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Texas Laws Affecting HIM Professionals
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Legislation in Texas plays a substantial part of our lives in the HIM Profession.

From consents to disclosures, destruction to retention, State Law must always be considered. To assist in keeping HIM Departments up to date on the legislation that exists, TxHIMA is starting to develop a State Law section of our website.

The list below is not inclusive, but rather a starting point. If you are aware of a state law pertinent in the day-to-day operations of our profession, please send an email to txhima@txhima.org. If you have the link, that’s great. If not, just give us the name/number of the law and we’ll do the research.

In the meantime, please review the links that we have listed below.

Senate Bill 271 - Texas Missing Angels Bill

Senate Bill 271, also known as the “Texas Missing Angels Bill”, was signed into law by Governor Rick Perry on June 9, 2005. The law allows parents of a stillborn child to secure a certificate signifying that the birth resulted in stillbirth. Effective September 1, 2005, parents of stillborn children in Texas can receive a “Certificate of Birth Resulting in Stillbirth”, regardless of the date of stillbirth. At the parents’ request, the certificate would reflect the baby’s name or “Baby Boy” or “Baby Girl” and the parents’ surname. SB 271 by Senator Judith Zaffirini, D-Laredo, and Rep. Lon Burnam, D-Fort Worth, also requires any person who prepares a fetal death certificate, such as a funeral home employee, to offer the parents of a stillborn child a certificate of birth resulting in stillbirth. Press release was issued from the office of State Senator Judith Zaffirini and published on June 15, 2005. Contact information given as Gabe Valenzuela, (512) 463-0121.

 

Confidentiality of Social Security Number

A person may not print an individual's social security number on a card or other device required to access a product or service provided by the person unless the individual has requested in writing such printing.

 

Proposed New Rules For Texas Cancer Registries

New Reporting Rules : The Texas Board of Health has approved the posting in the Texas Register of the new rules supporting SB 285 which amended Chapter 82, Health and Safety Code. The Texas Register posted rules are available for public comment from June 29, 2002 to July 28, 2002.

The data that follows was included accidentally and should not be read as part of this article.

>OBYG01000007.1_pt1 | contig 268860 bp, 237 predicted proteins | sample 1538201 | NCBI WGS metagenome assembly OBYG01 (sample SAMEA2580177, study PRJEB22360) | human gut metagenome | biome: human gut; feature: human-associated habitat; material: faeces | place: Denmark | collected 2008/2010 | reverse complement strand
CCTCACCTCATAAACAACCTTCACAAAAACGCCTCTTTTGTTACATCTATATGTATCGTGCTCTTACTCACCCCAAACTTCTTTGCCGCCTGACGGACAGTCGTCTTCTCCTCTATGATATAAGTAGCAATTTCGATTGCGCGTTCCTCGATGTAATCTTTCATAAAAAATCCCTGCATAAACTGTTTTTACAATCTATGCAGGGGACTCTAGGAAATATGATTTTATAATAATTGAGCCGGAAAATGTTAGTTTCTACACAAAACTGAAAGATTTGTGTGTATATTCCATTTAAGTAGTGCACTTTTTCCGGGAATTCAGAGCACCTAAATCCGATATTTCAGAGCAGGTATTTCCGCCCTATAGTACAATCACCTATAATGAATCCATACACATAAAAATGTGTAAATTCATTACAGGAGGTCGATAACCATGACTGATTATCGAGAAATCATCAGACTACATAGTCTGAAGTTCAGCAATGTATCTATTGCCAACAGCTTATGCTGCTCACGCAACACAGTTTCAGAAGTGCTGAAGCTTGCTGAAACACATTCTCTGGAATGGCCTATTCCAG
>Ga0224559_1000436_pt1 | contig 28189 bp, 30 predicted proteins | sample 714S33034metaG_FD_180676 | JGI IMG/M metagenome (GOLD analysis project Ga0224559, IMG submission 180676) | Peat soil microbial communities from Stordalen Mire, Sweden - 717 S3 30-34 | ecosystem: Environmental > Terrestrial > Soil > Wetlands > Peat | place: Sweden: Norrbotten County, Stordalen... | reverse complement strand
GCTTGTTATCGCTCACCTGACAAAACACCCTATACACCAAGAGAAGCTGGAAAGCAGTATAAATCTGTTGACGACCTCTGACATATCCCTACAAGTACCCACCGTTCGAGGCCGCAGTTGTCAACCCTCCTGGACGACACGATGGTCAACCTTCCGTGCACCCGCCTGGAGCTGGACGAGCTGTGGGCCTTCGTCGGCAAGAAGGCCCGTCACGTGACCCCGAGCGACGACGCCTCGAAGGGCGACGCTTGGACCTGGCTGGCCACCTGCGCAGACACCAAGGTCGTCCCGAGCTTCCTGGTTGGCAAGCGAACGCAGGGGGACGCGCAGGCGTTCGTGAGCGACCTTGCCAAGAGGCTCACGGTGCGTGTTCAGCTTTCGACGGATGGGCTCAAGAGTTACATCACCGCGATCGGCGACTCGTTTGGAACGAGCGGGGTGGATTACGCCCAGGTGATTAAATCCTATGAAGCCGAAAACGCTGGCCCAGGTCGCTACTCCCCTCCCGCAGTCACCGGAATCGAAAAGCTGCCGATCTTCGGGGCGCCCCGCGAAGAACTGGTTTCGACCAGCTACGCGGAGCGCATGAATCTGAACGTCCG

Disclosure of Health Care Information

This law pertains to hospitals and release of information. The fee portion of this law changes on an annual basis in September. For up-to-date fees, look under Maximum Copy Fees.

 

Physician-Patient Communication

This is the prior version of the law related to physicians and release of information.

 

Mental Health Records

This law relates to mental health records and release of information.

 

Senate Bill 11

This newly enacted law relates to privacy of protected health information and is very similar to the Federal HIPAA rule.

 

Subpoenas

This section describes what constitutes a valid state subpoena and discusses delivery.

 

State Witness Fees

This statues indicates the fee structure for witness fees at the state level.

 

Subpoenas - Rule 45

This rule describes federal subpoenas.

 

Federal Witness Fees

This statue indicates fee structure regarding federal witness fees.

 

Billing Office Affidavit

This section delineates a person's responsibility in a billing office for completing an affidavit. This does not apply to medical records custodian.

 

State Record Retention

State medical record retention law.

 

X-Ray Film Radiology Retention

The CMS Condition of Participation rules related to X-Ray film retention.

 

Retention of Health Information (AHIMA)

AHIMA's Practice Brief regarding record retention.

 

Physician Office Record Retention

This statute outlines record retention requirements for private physician offices, includes fees & info on imaging records.

 

Common Law Marriage

Section 2.401 discusses what it takes to be a common law spouse. The issue comes up with release of information often.

 

Emancipated Minor

This statute outlines what it takes for a child to be an emancipated minor. This issue comes up with release of information often.

 

Texas Department of Insurance, Privacy

Chapter 22, Subchapter B (Insurance Consumer Health Information Privacy) which relates to the insurance companies and the new requirements for them to meet HIPAA guidelines, should be monitored to ensure they are in line with the current known aspects of HIPAA.